Activated? Deployed? TDY? Read here.

I’m really excited to announce that Florida’s legislature, only one of 13 other states, has adopted the Uniform Deployed Parents Custody and Visitation Act. It allows for parents who are activated, deployed or TDY to designate a family member, stepparent or relative of the child by marriage to exercise their time-sharing with the child on their behalf.

I see this as a huge boon to US military servicemembers. It will allow children to maintain the stability, their routine, even though a parent is absent due to their Service to our country. No longer can a parent refuse to allow the step-parent contact while the other is serving our country.

In a divorce, who pays the child’s college?

In Florida, once your child graduates highschool and turns 18, he or she are on their own. There is no requirement that either parent pay for college. However, if you are that parent who can help, the path is not clear for how to get financial aid.
The following are tips to help you navigate:
1. The parent where the child has lived the most for the past 12 months is the parent who files for aid.
2. It doesn’t matter which parent claims the child on their taxes. (Refer to #1).
3. If the parent where the child lived the most remarries,you have to include the step-parent’s income on the financial aid form.
4. Same sex parents are subject to the same rules.
5. Some colleges require both parents’ incomes even if divorced. Follow this link for the list:…/part…
6. If the child lived equally with both parents, the parent who spent the most on the child’s care is the parent who fills out the form.

The following links are helpful.…/how-does-div…/…/parent-info…

To Collaborative divorce or not? That is the question:

To Collaborate or not to Collaborate,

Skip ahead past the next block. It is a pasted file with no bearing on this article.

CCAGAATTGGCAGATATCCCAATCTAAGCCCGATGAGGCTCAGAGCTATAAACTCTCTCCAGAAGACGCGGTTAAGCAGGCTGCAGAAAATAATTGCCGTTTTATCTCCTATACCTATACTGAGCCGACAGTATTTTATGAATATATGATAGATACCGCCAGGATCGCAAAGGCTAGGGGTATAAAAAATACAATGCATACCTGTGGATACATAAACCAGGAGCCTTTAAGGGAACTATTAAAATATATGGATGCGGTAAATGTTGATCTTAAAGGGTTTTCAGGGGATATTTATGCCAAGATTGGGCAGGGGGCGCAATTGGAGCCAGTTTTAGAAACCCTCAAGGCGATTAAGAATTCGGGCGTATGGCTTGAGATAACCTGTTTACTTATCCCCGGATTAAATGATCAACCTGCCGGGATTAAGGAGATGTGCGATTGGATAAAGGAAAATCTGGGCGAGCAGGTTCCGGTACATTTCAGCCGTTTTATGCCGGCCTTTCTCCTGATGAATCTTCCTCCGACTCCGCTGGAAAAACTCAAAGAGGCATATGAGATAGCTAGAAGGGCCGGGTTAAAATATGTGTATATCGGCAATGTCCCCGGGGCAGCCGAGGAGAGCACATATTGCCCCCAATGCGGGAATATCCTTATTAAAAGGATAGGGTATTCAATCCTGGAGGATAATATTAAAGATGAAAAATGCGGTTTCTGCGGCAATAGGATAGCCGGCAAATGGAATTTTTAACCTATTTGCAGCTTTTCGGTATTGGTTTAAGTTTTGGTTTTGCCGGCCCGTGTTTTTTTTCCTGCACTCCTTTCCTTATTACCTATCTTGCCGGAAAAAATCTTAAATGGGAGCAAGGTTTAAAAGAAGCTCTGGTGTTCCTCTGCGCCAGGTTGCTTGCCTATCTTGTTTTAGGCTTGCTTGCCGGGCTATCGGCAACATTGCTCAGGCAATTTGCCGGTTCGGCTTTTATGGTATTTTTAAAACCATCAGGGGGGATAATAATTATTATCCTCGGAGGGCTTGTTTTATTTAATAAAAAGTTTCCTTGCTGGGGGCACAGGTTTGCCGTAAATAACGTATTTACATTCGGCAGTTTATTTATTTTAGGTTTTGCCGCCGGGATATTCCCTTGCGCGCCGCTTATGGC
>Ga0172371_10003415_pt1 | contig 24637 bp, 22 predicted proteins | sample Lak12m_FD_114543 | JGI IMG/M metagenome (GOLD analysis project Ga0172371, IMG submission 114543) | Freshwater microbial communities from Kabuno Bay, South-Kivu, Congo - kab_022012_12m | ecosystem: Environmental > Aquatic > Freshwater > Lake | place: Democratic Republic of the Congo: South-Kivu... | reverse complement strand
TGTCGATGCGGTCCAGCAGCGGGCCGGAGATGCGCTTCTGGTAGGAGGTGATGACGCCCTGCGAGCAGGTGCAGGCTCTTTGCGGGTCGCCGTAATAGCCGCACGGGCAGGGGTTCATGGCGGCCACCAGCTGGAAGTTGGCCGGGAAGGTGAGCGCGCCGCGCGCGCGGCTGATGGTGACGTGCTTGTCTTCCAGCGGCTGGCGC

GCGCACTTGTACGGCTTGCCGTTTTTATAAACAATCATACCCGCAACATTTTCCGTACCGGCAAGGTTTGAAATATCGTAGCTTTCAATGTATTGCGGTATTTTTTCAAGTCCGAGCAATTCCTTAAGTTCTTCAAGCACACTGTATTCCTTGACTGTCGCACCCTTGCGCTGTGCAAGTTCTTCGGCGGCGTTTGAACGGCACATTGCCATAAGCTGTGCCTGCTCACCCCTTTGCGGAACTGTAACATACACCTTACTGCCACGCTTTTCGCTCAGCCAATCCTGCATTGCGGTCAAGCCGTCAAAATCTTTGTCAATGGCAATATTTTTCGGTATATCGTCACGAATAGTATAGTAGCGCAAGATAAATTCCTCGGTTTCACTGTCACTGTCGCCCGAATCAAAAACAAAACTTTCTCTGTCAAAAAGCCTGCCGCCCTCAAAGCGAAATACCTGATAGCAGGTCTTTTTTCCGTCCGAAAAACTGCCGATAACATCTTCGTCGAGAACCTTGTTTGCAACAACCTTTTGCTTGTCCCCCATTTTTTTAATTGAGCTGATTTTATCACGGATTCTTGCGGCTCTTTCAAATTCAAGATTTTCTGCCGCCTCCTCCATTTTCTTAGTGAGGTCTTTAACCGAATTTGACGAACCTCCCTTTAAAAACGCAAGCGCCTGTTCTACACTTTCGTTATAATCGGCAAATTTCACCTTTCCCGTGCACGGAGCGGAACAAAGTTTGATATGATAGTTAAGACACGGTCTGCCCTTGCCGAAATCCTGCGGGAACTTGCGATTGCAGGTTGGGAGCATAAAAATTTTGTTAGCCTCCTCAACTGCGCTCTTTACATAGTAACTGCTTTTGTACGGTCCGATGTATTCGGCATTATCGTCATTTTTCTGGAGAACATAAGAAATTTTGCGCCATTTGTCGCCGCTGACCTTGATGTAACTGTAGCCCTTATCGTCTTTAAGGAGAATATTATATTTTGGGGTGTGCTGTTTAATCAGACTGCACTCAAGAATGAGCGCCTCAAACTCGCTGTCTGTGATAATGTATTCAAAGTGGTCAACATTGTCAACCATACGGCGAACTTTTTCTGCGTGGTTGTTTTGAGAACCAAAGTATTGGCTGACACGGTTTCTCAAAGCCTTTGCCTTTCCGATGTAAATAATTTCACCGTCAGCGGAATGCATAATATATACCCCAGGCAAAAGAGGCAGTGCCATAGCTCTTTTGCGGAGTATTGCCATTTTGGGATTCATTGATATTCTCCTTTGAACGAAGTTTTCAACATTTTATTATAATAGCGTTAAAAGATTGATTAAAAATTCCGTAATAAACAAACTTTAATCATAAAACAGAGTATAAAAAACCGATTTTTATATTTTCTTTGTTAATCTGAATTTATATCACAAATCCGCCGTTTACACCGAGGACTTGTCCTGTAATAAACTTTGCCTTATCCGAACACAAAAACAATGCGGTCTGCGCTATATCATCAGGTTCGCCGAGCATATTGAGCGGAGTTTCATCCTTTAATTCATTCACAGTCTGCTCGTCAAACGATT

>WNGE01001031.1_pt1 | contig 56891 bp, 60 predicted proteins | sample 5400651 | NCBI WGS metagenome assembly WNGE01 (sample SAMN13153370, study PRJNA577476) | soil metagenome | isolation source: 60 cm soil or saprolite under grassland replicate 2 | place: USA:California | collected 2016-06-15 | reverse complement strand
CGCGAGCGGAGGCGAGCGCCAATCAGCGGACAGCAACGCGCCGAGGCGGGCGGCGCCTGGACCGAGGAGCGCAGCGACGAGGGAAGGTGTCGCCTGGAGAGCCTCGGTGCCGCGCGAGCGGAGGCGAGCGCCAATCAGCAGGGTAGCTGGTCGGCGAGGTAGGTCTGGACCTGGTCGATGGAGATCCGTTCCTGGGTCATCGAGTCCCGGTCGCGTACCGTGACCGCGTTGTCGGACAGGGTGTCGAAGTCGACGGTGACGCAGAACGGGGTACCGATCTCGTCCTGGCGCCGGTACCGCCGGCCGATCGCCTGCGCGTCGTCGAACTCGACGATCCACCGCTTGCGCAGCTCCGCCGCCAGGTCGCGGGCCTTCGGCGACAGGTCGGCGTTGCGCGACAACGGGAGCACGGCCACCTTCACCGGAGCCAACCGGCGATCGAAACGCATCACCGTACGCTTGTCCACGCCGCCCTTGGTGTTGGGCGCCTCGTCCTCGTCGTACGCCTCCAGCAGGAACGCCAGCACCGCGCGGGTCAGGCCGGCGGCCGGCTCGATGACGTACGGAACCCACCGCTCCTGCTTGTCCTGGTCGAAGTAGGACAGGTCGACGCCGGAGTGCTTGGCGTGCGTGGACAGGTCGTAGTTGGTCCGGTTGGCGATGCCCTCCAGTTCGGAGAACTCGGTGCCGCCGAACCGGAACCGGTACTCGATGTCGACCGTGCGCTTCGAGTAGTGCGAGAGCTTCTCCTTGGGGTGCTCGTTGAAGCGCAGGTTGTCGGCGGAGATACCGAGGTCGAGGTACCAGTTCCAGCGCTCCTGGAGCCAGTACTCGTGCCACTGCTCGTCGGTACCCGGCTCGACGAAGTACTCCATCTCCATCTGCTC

that is the question.

Many have heard about the new collaborative divorce process available in Florida and other states. The claims from attorneys who advocate for this type of law believe that the new process is cheaper, avoids the uncertainty of a court’s decision and avoids the nastiness which comes with a contested proceeding.


I must debunk the notion that collaborative divorce is cheaper than a regular divorce. The filing fee for a collaborative divorce and a regular contested divorce cost the same. Each spouse hires an attorney. Each spouse has to pay the attorney. Sometimes both spouses and both attorneys meet together. It still costs each attorneys’ hourly rate to do so.  It is true that in a collaborative, you try to agree on an expert rather than hiring two, such as a CPA. You still have to pay the CPA though.   In a collaborative divorce, the emphasis is on settlement rather than litigation. That ideal certainly benefits the spouses and their children, if they have any.  Collaborative should reduce the animosity the parties experience in a contested divorce. However, a contested divorce, the parties will still attend a mediation before a trial is scheduled. Collaborative divorces also attend mediation and yes, it costs the same.